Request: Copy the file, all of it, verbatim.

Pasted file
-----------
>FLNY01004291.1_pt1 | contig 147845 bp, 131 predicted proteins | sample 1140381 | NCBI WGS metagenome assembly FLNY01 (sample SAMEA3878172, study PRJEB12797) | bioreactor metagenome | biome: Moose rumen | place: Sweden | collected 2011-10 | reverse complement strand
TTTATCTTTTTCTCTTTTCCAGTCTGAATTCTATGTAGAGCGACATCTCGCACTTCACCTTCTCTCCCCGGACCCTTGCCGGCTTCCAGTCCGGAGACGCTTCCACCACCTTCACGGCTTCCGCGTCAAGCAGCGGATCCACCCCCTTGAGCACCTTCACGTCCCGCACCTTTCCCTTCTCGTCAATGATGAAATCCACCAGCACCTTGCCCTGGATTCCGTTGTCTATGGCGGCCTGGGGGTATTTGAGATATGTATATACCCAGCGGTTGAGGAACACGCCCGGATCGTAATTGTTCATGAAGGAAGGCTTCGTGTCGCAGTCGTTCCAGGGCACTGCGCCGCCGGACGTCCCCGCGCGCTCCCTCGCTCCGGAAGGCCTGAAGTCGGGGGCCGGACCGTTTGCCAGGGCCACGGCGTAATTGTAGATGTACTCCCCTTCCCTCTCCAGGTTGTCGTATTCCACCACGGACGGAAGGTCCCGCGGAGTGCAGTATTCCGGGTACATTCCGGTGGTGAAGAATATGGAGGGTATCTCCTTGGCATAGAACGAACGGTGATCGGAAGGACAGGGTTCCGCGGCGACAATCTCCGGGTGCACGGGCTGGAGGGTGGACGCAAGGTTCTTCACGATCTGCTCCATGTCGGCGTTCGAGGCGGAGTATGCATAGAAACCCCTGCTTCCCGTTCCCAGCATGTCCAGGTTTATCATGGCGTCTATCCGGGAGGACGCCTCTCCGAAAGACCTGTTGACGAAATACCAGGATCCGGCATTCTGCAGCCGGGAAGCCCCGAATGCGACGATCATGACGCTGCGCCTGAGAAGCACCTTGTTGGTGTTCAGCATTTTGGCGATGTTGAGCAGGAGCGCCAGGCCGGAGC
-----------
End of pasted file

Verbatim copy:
>FLNY01004291.1_pt1 | contig 147845 bp, 131 predicted proteins | sample 1140381 | NCBI WGS metagenome assembly FLNY01 (sample SAMEA3878172, study PRJEB12797) | bioreactor metagenome | biome: Moose rumen | place: Sweden | collected 2011-10 | reverse complement strand
TTTATCTTTTTCTCTTTTCCAGTCTGAATTCTATGTAGAGCGACATCTCGCACTTCACCTTCTCTCCCCGGACCCTTGCCGGCTTCCAGTCCGGAGACGCTTCCACCACCTTCACGGCTTCCGCGTCAAGCAGCGGATCCACCCCCTTGAGCACCTTCACGTCCCGCACCTTTCCCTTCTCGTCAATGATGAAATCCACCAGCACCTTGCCCTGGATTCCGTTGTCTATGGCGGCCTGGGGGTATTTGAGATATGTATATACCCAGCGGTTGAGGAACACGCCCGGATCGTAATTGTTCATGAAGGAAGGCTTCGTGTCGCAGTCGTTCCAGGGCACTGCGCCGCCGGACGTCCCCGCGCGCTCCCTCGCTCCGGAAGGCCTGAAGTCGGGGGCCGGACCGTTTGCCAGGGCCACGGCGTAATTGTAGATGTACTCCCCTTCCCTCTCCAGGTTGTCGTATTCCACCACGGACGGAAGGTCCCGCGGAGTGCAGTATTCCGGGTACATTCCGGTGGTGAAGAATATGGAGGGTATCTCCTTGGCATAGAACGAACGGTGATCGGAAGGACAGGGTTCCGCGGCGACAATCTCCGGGTGCACGGGCTGGAGGGTGGACGCAAGGTTCTTCACGATCTGCTCCATGTCGGCGTTCGAGGCGGAGTATGCATAGAAACCCCTGCTTCCCGTTCCCAGCATGTCCAGGTTTATCATGGCGTCTATCCGGGAGGACGCCTCTCCGAAAGACCTGTTGACGAAATACCAGGATCCGGCATTCTGCAGCCGGGAAGCCCCGAATGCGACGATCATGACGCTGCGCCTGAGAAGCACCTTGTTGGTGTTCAGCATTTTGGCGATGTTGAGCAGGAGCGCCAGGCCGGAGC